Mastermind solver in rust

Sun 17 March 2024
(Not mastermind) code breaking machine (Photo credit: wikipedia)

I recently watch a video [1] explaining how to solve mastermind. I wanted to try it myself, so I coded it in rust. Here are the code and the playground.

The game

I don't think this game needs explanation. Wikipedia provides more information.

The code

Let's divide our code in several steps and produce a quick and (not so) dirty code.

The board

We need:
  • colored pins (Color struct)
  • a structure to represent a pattern (the Code)
  • Pegs for the master to give hints to the guesser.

I implemented the Display trait for the Code to have a more compact representation than the Debug.

#[derive(Clone, Debug, Eq, PartialEq, Hash)]
enum Peg {

#[derive(Clone, Debug, Eq, PartialEq, Hash)]
enum Color {

impl fmt::Display for Color {
    fn fmt(&self, f: &mut fmt::Formatter<'_>) -> fmt::Result {
        let c = match self {
            Color::Red => "R",
            Color::Green => "G",
            Color::Yellow => "Y",
            Color::Blue => "B",
            Color::Purple => "P",
            Color::White => "W",
        write!(f, "{c}")

#[derive(Clone, Debug, Eq, PartialEq, Hash)]
struct Code(Vec<Color>);

impl fmt::Display for Code {
    fn fmt(&self, f: &mut fmt::Formatter<'_>) -> fmt::Result {
        write!(f, "{}", self.0.iter().map(|c| format!("{}", c)).join(" "))

I added a possible random initialization for a Code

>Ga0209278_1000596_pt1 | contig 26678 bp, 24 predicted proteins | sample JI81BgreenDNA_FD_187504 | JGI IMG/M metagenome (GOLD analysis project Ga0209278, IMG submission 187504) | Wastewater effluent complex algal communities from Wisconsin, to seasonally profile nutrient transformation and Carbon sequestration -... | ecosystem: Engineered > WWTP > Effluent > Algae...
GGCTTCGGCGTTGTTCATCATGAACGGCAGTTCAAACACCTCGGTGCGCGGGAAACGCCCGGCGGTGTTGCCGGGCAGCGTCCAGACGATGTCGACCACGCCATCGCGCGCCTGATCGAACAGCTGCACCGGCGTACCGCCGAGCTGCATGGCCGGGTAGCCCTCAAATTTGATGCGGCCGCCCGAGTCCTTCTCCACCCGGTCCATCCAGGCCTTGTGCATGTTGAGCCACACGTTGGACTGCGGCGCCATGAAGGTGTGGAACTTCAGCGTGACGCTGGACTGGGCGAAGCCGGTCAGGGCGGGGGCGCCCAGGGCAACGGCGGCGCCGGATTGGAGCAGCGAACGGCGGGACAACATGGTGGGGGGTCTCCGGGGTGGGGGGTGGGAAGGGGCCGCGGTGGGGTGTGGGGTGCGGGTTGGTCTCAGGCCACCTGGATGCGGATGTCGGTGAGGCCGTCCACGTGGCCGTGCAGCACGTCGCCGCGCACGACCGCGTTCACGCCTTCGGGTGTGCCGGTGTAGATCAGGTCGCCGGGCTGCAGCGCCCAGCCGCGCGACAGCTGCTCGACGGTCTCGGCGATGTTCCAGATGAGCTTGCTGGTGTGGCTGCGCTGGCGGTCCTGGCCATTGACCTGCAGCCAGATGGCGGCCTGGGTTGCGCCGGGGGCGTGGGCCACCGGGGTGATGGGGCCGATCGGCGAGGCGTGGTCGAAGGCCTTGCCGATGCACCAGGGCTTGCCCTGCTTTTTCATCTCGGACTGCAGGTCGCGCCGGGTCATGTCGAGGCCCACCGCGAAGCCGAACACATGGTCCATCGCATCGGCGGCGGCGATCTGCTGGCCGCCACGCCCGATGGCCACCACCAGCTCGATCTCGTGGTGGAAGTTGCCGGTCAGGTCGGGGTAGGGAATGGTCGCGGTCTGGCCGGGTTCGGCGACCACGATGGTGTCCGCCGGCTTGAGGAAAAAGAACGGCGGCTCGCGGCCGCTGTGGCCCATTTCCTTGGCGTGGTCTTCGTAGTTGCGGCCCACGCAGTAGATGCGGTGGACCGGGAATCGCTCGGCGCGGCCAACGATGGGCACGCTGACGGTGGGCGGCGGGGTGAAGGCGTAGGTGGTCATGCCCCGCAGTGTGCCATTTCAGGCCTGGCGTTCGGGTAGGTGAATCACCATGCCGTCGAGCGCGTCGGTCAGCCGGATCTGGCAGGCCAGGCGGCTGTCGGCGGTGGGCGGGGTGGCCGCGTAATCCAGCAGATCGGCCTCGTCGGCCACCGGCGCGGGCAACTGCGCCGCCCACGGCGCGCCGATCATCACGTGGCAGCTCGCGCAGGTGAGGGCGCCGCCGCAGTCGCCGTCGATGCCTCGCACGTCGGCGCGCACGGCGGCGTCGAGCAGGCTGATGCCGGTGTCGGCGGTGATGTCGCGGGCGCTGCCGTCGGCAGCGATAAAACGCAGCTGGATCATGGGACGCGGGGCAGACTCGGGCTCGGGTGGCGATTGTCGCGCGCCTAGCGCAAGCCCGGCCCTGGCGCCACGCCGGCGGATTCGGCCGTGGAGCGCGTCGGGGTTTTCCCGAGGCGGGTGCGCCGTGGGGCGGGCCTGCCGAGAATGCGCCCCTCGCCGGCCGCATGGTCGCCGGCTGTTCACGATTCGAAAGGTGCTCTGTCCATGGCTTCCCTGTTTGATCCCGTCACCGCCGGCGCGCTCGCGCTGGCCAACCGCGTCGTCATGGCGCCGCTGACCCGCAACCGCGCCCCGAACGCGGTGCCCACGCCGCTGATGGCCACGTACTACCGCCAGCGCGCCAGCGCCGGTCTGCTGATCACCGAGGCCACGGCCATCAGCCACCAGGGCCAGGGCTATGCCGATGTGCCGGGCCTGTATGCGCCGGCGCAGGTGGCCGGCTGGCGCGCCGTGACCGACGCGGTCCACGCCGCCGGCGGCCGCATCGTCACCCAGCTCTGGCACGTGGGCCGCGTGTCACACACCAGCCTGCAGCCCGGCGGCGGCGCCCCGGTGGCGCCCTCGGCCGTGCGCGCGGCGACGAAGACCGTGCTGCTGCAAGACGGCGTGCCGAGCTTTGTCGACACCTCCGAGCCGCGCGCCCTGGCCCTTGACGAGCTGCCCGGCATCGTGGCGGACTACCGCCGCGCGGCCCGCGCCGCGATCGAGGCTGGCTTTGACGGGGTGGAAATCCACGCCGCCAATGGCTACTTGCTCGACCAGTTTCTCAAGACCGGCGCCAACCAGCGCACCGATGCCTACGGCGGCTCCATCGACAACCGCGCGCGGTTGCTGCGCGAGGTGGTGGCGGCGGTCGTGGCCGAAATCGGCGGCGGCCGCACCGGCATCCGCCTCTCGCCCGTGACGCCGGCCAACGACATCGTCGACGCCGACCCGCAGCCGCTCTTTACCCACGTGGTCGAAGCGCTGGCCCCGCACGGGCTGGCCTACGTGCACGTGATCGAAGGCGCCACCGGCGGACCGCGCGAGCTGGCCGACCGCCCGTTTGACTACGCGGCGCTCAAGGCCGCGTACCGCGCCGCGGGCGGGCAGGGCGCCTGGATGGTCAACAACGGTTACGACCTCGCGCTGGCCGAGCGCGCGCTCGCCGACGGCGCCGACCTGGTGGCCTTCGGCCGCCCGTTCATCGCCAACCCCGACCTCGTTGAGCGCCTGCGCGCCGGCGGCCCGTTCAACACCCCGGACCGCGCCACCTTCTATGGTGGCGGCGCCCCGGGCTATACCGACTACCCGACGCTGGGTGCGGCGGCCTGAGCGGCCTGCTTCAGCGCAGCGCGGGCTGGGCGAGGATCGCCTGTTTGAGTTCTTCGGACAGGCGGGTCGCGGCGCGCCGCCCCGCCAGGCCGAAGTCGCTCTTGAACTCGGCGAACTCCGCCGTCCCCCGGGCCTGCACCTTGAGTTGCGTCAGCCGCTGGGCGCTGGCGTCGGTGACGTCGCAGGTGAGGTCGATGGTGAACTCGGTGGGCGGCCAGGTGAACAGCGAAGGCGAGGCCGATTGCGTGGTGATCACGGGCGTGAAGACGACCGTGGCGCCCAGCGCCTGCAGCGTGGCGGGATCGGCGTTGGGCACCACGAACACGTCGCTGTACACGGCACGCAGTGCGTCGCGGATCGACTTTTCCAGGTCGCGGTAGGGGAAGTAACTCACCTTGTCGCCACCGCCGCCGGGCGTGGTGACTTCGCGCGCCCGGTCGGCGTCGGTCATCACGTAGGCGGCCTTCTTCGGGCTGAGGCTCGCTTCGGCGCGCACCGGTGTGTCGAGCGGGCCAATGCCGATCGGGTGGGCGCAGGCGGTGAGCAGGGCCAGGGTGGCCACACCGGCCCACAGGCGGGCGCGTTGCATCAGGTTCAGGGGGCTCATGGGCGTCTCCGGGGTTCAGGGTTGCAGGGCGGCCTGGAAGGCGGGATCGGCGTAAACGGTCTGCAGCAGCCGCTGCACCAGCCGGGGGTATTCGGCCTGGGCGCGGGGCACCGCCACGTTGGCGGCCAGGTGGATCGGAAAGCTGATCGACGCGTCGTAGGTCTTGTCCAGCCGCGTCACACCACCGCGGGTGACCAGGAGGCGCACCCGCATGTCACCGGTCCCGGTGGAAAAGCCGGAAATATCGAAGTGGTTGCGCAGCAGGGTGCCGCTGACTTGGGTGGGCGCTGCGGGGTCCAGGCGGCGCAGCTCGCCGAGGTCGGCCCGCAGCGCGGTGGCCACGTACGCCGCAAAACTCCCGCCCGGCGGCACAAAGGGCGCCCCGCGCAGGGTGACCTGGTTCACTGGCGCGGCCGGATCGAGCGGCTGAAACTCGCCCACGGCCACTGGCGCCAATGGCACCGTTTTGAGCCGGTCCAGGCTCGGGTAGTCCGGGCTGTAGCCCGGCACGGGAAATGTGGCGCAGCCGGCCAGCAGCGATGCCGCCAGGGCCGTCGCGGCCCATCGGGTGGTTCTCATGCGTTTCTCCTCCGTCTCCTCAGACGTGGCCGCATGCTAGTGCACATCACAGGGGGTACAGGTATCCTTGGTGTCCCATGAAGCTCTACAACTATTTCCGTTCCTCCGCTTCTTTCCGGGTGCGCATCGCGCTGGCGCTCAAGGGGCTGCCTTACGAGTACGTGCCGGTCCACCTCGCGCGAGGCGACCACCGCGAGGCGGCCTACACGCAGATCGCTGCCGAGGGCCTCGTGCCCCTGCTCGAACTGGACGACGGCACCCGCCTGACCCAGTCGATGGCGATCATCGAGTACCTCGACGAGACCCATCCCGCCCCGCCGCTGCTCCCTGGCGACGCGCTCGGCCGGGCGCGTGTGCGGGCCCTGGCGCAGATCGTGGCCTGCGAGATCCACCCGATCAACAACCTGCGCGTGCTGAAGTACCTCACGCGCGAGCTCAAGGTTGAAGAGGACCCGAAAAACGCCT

impl Code {
    fn random() -> Self {
        let mut rng = thread_rng();
        let colors = vec![
                .map(|_| {
                        .choose(&mut rng)
                        .expect("at least one color exist")


The Answer (set of Correct and Misplaced pegs) can be initiated from guess (given a guess and a solution, what is the hint the master must give?). To compute it, I used a 2 passes approach: on the first pass, I identify the correct colors and remove them (pins used) and on the second one, I identify the misplaced colors. I used this approach to be able to remove pins already used to compute the hint.


The heart of the algorithm reside here. Given all the remaining possible answer (left, l.136) the algorithm must look for what can happen in the next step. In this next step, the guesser (code breaker) will obtain a hint. For all possible hint he can obtain, there will be some solutions left. The worse hint he can get is the one leaving the more remaining codes. The guesser must propose a code from those remaining codes in order to maximize the quantity of information received.

fn get_worse_solution<'a>(proposal: &'a Code, hint: &'a Answer, left: &HashSet<Code>) -> Code {
    let left: HashSet<Code> = left
        .filter(|sol| Answer::from_guess(proposal, sol) == *hint)

    let mut ans = HashMap::new();
    let possible_hints = get_all_hints();
    for possible_hint in possible_hints {
            get_possible_codes(proposal, &possible_hint, &left),
    let worse_next_score = ans
        .map(|v| v.len())
        .expect("at least one value");
    let worse_next_hint = ans
        .filter_map(|(k, v)| {
            if v.len() == worse_next_score {
            } else {
        .expect("there should be at least one solution left");
        .expect("worse solution is greater than zero")


To play, I decided to implement 2 threads, one for the guesser, the other for the master. They communicate sending Code and Answer on dedicated channels. They also output some state. Their implementation is straight forward.

[1]Mastermind with Steve Mould, singing banana

Category: maths Tagged: rust maths game game theory

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